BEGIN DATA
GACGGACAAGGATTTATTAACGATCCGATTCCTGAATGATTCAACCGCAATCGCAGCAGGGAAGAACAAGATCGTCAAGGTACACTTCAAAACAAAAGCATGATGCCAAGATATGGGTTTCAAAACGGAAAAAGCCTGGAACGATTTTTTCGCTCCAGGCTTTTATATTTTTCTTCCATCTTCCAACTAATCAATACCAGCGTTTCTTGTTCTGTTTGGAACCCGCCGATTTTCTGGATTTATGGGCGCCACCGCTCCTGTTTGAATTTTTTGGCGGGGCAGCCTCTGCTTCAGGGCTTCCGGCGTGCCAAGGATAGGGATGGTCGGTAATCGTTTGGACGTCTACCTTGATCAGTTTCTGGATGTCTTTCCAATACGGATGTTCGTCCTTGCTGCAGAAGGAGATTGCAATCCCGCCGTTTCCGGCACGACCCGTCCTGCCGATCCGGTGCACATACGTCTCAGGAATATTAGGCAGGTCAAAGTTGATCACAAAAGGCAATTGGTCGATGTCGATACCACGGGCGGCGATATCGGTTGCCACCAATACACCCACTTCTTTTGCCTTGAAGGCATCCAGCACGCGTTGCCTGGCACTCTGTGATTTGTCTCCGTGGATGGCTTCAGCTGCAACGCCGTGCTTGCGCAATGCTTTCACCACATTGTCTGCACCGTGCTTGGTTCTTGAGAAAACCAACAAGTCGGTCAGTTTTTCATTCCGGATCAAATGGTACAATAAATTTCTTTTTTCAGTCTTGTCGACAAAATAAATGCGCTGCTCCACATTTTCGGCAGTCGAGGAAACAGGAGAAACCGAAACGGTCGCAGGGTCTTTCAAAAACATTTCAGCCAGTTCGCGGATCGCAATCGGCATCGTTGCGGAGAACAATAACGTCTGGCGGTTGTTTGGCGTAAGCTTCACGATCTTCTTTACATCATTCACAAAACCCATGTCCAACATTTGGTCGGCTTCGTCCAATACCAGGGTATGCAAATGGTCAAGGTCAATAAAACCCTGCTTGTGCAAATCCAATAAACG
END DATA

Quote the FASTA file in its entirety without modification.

GACGGACAAGGATTTATTAACGATCCGATTCCTGAATGATTCAACCGCAATCGCAGCAGGGAAGAACAAGATCGTCAAGGTACACTTCAAAACAAAAGCATGATGCCAAGATATGGGTTTCAAAACGGAAAAAGCCTGGAACGATTTTTTCGCTCCAGGCTTTTATATTTTTCTTCCATCTTCCAACTAATCAATACCAGCGTTTCTTGTTCTGTTTGGAACCCGCCGATTTTCTGGATTTATGGGCGCCACCGCTCCTGTTTGAATTTTTTGGCGGGGCAGCCTCTGCTTCAGGGCTTCCGGCGTGCCAAGGATAGGGATGGTCGGTAATCGTTTGGACGTCTACCTTGATCAGTTTCTGGATGTCTTTCCAATACGGATGTTCGTCCTTGCTGCAGAAGGAGATTGCAATCCCGCCGTTTCCGGCACGACCCGTCCTGCCGATCCGGTGCACATACGTCTCAGGAATATTAGGCAGGTCAAAGTTGATCACAAAAGGCAATTGGTCGATGTCGATACCACGGGCGGCGATATCGGTTGCCACCAATACACCCACTTCTTTTGCCTTGAAGGCATCCAGCACGCGTTGCCTGGCACTCTGTGATTTGTCTCCGTGGATGGCTTCAGCTGCAACGCCGTGCTTGCGCAATGCTTTCACCACATTGTCTGCACCGTGCTTGGTTCTTGAGAAAACCAACAAGTCGGTCAGTTTTTCATTCCGGATCAAATGGTACAATAAATTTCTTTTTTCAGTCTTGTCGACAAAATAAATGCGCTGCTCCACATTTTCGGCAGTCGAGGAAACAGGAGAAACCGAAACGGTCGCAGGGTCTTTCAAAAACATTTCAGCCAGTTCGCGGATCGCAATCGGCATCGTTGCGGAGAACAATAACGTCTGGCGGTTGTTTGGCGTAAGCTTCACGATCTTCTTTACATCATTCACAAAACCCATGTCCAACATTTGGTCGGCTTCGTCCAATACCAGGGTATGCAAATGGTCAAGGTCAATAAAACCCTGCTTGTGCAAATCCAATAAACG